The most common adverse events in this study were infections and infestations, nervous system disorders, musculoskeletal and connective tissue disorders, general disorders and administration-site conditions, and gastrointestinal disorders. Overall, hypoglycemia and severe hypoglycemia occurred more frequently with patients treated with insulin glargine as compared to those treated with pioglitazone.
The second analysis (Free Fatty Acid (FFA) Changes with Insulin Glargine (GLAR) vs Thiazolidinediones (TZDs) According to Baseline A1C in T2DM - Abstract # 0889-P) also compared the free fatty acid-lowering effects of add- on therapy with Lantus versus TZDs, including a comparison with rosiglitazone (study 2) as well as pioglitazone (study 1). Patients were grouped using baseline A1C (an important test that measures average blood glucose control over a two- to three-month period) scores by low, middle, and high levels.
After 24 weeks, mean decreases in free fatty acid were significantly greater with Lantus versus pioglitazone in the middle (-0.19 plus or minus 0.03 versus -0.09 plus or minus 0.03mmol/L, P=0.02) and high (-0.24 plus or minus 0.03 versus -0.13 plus or minus 0.03mmol/L, P=0.02) A1C groups (study 1).
The baseline A1C-dependent effect on free fatty acid levels may be more pronounced with Lantus, possibly reflecting greater A1C reductions in patients with higher baseline A1C.
In the comparison between Lantus and rosiglitazone, free fatty acid decreases were similar after 24 weeks, but decreases in triglyceride levels were significantly greater with Lantus in the low A1C group (A1C 6.4-8.1 percent, P=0.006). High triglycerides are one of many factors that may indicate a person is at risk for heart disease, which accounts for about 65 percent of deaths in people with diabetes.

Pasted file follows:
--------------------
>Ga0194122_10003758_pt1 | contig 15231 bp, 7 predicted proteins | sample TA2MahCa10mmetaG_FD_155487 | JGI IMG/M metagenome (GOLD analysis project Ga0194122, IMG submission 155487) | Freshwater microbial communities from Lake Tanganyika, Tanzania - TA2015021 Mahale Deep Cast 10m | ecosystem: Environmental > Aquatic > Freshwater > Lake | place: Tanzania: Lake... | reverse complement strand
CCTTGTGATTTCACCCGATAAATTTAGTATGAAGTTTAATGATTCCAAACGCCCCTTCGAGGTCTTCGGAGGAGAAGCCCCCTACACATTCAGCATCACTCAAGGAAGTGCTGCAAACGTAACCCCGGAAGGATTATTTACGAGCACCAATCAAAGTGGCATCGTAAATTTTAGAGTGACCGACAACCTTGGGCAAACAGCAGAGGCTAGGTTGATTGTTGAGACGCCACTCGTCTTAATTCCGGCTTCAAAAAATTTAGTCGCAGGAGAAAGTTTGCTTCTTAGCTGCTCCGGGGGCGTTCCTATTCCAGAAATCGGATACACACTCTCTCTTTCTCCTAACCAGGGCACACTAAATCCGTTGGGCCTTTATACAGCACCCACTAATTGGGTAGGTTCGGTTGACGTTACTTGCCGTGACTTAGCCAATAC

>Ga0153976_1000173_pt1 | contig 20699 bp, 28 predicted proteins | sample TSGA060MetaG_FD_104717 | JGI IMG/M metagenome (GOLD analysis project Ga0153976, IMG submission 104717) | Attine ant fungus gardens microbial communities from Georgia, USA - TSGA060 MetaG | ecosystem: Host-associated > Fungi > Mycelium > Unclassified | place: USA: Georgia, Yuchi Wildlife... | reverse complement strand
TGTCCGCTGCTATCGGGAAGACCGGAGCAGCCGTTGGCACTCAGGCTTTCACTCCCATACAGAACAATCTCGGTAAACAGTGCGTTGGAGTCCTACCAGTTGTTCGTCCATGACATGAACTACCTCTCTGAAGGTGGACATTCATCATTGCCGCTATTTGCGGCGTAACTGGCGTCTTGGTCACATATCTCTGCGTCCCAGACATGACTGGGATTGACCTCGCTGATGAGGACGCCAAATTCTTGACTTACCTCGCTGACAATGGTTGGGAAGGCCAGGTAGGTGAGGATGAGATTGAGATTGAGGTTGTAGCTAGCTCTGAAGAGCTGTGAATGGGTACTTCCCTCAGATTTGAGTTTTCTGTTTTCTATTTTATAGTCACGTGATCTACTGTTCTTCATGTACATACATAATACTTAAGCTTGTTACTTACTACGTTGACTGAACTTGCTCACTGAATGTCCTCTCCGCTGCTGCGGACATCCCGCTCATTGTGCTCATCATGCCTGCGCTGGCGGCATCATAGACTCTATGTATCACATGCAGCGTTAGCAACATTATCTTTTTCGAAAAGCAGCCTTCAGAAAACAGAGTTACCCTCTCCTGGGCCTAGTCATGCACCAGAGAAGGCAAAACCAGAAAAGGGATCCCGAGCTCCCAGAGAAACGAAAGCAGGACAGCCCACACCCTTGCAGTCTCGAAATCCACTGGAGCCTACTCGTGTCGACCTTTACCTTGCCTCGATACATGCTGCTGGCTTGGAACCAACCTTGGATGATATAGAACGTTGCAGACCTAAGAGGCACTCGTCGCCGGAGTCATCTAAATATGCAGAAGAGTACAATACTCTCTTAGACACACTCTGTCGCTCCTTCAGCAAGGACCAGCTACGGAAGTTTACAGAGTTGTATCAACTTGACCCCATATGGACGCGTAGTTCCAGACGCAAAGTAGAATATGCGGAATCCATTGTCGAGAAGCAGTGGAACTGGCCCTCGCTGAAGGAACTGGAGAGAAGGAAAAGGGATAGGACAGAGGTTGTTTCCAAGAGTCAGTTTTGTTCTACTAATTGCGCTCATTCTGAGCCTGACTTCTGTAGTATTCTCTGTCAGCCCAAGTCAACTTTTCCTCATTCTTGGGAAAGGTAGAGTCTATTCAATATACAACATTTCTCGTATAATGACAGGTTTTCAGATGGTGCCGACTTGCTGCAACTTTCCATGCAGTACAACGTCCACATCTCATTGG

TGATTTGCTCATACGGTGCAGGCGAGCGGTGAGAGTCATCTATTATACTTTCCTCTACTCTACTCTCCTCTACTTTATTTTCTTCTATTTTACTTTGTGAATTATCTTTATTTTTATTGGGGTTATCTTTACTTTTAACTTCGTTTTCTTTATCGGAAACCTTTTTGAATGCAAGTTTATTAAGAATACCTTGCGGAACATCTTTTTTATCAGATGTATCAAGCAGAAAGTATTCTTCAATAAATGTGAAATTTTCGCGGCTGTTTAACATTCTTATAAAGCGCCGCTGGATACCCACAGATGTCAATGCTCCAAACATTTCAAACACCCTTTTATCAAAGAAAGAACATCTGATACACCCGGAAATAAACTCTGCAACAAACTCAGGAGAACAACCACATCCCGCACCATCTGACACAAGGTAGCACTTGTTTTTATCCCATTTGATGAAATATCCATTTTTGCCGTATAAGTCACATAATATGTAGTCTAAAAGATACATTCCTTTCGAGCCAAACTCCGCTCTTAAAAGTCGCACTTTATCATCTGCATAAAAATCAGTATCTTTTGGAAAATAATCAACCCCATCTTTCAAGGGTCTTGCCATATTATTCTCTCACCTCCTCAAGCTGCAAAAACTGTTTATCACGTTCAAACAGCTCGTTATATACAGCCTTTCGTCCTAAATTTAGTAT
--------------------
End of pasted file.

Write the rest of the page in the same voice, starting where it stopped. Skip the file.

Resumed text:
The most common adverse events in this study were infections and infestations, nervous system disorders, musculoskeletal and connective tissue disorders, general disorders and administration-site conditions, and gastrointestinal disorders. Overall, hypoglycemia and severe hypoglycemia occurred more frequently with patients treated with insulin glargine compared to those treated with pioglitazone; however, there were no differences in hypoglycemia between the patients treated with insulin glargine and those treated with rosiglitazone.
"The benefits seen in these studies are very promising and will be examined further, as we continue to explore the cardiovascular potential of Lantus treatment," stated Antonio Tataranni, MD, Vice President, Medical Metabolism, sanofi-aventis. "For example, the ongoing ORIGIN study will examine long-term cardiovascular outcomes in more than 12,000 diabetic and pre-diabetic patients. The ORIGIN study is now fully enrolled and we expect its results in 2010."